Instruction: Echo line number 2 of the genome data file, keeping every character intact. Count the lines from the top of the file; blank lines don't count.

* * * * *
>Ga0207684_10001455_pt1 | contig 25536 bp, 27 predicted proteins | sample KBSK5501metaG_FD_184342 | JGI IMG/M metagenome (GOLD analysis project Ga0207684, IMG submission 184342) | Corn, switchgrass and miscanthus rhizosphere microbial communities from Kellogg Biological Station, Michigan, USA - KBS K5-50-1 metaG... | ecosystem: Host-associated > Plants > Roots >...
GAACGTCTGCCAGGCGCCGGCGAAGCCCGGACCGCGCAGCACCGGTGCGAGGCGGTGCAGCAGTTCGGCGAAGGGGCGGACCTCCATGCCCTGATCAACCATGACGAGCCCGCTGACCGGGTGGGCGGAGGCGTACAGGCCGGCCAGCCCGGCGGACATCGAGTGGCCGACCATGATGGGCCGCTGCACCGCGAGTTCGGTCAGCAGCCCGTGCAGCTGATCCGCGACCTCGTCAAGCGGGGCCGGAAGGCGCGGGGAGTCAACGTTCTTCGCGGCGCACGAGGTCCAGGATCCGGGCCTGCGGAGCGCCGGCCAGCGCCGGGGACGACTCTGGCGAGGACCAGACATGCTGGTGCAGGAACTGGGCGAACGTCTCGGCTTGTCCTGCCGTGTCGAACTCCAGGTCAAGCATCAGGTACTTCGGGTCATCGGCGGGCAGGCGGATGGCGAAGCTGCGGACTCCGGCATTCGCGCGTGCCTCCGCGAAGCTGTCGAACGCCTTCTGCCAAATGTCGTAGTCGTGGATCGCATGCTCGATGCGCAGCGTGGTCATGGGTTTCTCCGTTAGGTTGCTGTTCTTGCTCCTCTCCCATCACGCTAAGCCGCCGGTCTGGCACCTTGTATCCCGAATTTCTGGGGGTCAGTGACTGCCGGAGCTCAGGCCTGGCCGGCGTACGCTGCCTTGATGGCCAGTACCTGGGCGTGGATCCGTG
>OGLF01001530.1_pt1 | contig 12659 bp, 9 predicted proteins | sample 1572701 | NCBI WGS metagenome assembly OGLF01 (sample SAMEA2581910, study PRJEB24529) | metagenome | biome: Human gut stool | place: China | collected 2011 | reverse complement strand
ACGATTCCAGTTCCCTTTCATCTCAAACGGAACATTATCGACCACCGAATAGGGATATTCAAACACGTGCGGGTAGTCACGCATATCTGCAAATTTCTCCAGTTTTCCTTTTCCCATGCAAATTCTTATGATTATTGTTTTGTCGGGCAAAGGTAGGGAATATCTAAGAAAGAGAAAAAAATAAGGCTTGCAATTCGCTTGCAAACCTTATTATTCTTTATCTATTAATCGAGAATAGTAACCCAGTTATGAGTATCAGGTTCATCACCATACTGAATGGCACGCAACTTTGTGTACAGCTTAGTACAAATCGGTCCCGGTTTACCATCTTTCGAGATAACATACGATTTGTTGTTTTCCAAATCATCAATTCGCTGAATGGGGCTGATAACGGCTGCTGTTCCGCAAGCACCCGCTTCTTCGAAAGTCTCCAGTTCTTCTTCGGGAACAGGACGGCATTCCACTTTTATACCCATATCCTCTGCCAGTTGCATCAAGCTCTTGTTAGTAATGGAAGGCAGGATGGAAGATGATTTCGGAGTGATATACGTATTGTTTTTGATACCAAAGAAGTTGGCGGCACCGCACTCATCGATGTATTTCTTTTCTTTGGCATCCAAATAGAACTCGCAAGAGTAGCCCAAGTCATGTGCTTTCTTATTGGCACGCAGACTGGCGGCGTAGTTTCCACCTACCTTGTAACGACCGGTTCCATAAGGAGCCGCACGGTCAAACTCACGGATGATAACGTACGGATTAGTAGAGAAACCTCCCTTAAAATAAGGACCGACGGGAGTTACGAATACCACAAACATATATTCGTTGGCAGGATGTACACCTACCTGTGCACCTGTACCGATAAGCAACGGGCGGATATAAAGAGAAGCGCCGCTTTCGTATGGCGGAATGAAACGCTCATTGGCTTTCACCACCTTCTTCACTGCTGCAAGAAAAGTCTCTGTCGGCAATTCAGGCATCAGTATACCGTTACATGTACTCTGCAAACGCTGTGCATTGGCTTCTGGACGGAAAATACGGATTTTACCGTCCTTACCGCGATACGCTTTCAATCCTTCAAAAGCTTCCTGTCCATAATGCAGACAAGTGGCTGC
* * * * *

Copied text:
GAACGTCTGCCAGGCGCCGGCGAAGCCCGGACCGCGCAGCACCGGTGCGAGGCGGTGCAGCAGTTCGGCGAAGGGGCGGACCTCCATGCCCTGATCAACCATGACGAGCCCGCTGACCGGGTGGGCGGAGGCGTACAGGCCGGCCAGCCCGGCGGACATCGAGTGGCCGACCATGATGGGCCGCTGCACCGCGAGTTCGGTCAGCAGCCCGTGCAGCTGATCCGCGACCTCGTCAAGCGGGGCCGGAAGGCGCGGGGAGTCAACGTTCTTCGCGGCGCACGAGGTCCAGGATCCGGGCCTGCGGAGCGCCGGCCAGCGCCGGGGACGACTCTGGCGAGGACCAGACATGCTGGTGCAGGAACTGGGCGAACGTCTCGGCTTGTCCTGCCGTGTCGAACTCCAGGTCAAGCATCAGGTACTTCGGGTCATCGGCGGGCAGGCGGATGGCGAAGCTGCGGACTCCGGCATTCGCGCGTGCCTCCGCGAAGCTGTCGAACGCCTTCTGCCAAATGTCGTAGTCGTGGATCGCATGCTCGATGCGCAGCGTGGTCATGGGTTTCTCCGTTAGGTTGCTGTTCTTGCTCCTCTCCCATCACGCTAAGCCGCCGGTCTGGCACCTTGTATCCCGAATTTCTGGGGGTCAGTGACTGCCGGAGCTCAGGCCTGGCCGGCGTACGCTGCCTTGATGGCCAGTACCTGGGCGTGGATCCGTG